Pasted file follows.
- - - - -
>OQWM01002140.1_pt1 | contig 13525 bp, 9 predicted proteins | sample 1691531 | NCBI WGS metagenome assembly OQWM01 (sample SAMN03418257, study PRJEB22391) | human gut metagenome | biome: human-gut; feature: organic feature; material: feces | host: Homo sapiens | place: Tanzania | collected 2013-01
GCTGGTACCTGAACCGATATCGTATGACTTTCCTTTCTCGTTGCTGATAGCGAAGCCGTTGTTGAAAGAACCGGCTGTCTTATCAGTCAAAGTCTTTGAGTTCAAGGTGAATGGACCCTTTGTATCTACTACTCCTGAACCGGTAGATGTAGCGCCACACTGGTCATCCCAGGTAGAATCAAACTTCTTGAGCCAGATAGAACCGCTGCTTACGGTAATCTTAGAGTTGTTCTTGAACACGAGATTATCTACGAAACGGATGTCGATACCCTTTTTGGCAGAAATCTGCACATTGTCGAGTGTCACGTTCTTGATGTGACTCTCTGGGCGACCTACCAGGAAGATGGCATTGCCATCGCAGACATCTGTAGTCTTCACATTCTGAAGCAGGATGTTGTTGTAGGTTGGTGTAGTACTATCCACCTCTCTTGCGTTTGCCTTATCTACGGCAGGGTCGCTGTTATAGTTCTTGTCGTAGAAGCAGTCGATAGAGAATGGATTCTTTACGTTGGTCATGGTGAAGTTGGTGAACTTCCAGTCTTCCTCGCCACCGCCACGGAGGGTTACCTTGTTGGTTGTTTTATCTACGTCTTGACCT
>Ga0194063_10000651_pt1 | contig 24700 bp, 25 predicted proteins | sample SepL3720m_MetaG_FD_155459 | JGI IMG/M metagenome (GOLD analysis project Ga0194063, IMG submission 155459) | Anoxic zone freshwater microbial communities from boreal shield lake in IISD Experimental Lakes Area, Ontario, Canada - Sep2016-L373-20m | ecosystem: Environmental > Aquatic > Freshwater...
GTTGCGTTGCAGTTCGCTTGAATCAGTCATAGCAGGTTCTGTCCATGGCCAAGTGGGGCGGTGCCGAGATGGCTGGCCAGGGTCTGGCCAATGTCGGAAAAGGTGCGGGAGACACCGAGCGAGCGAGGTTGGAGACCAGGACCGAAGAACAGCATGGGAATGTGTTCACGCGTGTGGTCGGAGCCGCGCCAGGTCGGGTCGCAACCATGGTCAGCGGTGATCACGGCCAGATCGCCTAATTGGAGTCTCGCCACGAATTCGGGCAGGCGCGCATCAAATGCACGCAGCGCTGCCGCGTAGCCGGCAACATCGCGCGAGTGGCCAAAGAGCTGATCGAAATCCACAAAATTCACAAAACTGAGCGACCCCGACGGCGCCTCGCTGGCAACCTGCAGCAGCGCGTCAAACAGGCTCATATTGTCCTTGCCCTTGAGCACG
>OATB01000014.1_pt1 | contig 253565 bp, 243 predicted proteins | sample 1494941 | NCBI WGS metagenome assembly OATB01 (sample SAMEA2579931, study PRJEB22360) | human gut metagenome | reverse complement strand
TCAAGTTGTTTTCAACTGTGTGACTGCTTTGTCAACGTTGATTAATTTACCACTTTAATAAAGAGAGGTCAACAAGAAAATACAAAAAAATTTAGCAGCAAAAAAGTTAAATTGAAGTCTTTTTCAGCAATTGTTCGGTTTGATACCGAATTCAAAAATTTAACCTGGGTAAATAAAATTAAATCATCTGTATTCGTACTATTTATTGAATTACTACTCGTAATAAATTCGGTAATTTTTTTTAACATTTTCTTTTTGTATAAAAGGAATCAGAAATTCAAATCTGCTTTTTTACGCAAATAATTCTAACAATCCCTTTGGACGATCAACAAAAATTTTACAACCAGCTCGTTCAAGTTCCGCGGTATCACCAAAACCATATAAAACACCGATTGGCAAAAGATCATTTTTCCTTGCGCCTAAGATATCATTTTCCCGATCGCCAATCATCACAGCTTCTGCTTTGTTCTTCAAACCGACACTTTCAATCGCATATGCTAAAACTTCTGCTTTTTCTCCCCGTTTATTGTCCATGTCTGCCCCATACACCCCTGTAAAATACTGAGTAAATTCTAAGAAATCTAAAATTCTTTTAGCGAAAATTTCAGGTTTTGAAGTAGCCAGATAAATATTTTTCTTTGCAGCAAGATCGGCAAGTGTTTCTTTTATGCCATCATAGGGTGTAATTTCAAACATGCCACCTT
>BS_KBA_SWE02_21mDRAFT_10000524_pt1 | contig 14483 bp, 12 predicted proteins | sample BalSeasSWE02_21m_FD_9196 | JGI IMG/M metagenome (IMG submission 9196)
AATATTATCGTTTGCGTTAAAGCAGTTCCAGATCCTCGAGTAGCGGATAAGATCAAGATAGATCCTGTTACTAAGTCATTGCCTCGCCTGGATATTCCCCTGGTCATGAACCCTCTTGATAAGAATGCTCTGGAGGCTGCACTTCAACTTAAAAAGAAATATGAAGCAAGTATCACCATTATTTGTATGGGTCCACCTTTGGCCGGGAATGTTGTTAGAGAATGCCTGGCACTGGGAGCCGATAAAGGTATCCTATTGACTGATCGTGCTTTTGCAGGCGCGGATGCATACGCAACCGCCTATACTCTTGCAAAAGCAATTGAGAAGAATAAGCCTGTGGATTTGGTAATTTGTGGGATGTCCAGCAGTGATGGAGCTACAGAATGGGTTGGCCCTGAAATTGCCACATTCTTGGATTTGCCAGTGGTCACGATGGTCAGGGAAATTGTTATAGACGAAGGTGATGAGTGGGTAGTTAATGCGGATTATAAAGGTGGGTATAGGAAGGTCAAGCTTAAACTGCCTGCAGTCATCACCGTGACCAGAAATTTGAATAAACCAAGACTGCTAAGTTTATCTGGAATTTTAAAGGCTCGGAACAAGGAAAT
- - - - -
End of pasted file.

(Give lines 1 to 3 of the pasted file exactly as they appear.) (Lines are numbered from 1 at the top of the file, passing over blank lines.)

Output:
>OQWM01002140.1_pt1 | contig 13525 bp, 9 predicted proteins | sample 1691531 | NCBI WGS metagenome assembly OQWM01 (sample SAMN03418257, study PRJEB22391) | human gut metagenome | biome: human-gut; feature: organic feature; material: feces | host: Homo sapiens | place: Tanzania | collected 2013-01
GCTGGTACCTGAACCGATATCGTATGACTTTCCTTTCTCGTTGCTGATAGCGAAGCCGTTGTTGAAAGAACCGGCTGTCTTATCAGTCAAAGTCTTTGAGTTCAAGGTGAATGGACCCTTTGTATCTACTACTCCTGAACCGGTAGATGTAGCGCCACACTGGTCATCCCAGGTAGAATCAAACTTCTTGAGCCAGATAGAACCGCTGCTTACGGTAATCTTAGAGTTGTTCTTGAACACGAGATTATCTACGAAACGGATGTCGATACCCTTTTTGGCAGAAATCTGCACATTGTCGAGTGTCACGTTCTTGATGTGACTCTCTGGGCGACCTACCAGGAAGATGGCATTGCCATCGCAGACATCTGTAGTCTTCACATTCTGAAGCAGGATGTTGTTGTAGGTTGGTGTAGTACTATCCACCTCTCTTGCGTTTGCCTTATCTACGGCAGGGTCGCTGTTATAGTTCTTGTCGTAGAAGCAGTCGATAGAGAATGGATTCTTTACGTTGGTCATGGTGAAGTTGGTGAACTTCCAGTCTTCCTCGCCACCGCCACGGAGGGTTACCTTGTTGGTTGTTTTATCTACGTCTTGACCT
>Ga0194063_10000651_pt1 | contig 24700 bp, 25 predicted proteins | sample SepL3720m_MetaG_FD_155459 | JGI IMG/M metagenome (GOLD analysis project Ga0194063, IMG submission 155459) | Anoxic zone freshwater microbial communities from boreal shield lake in IISD Experimental Lakes Area, Ontario, Canada - Sep2016-L373-20m | ecosystem: Environmental > Aquatic > Freshwater...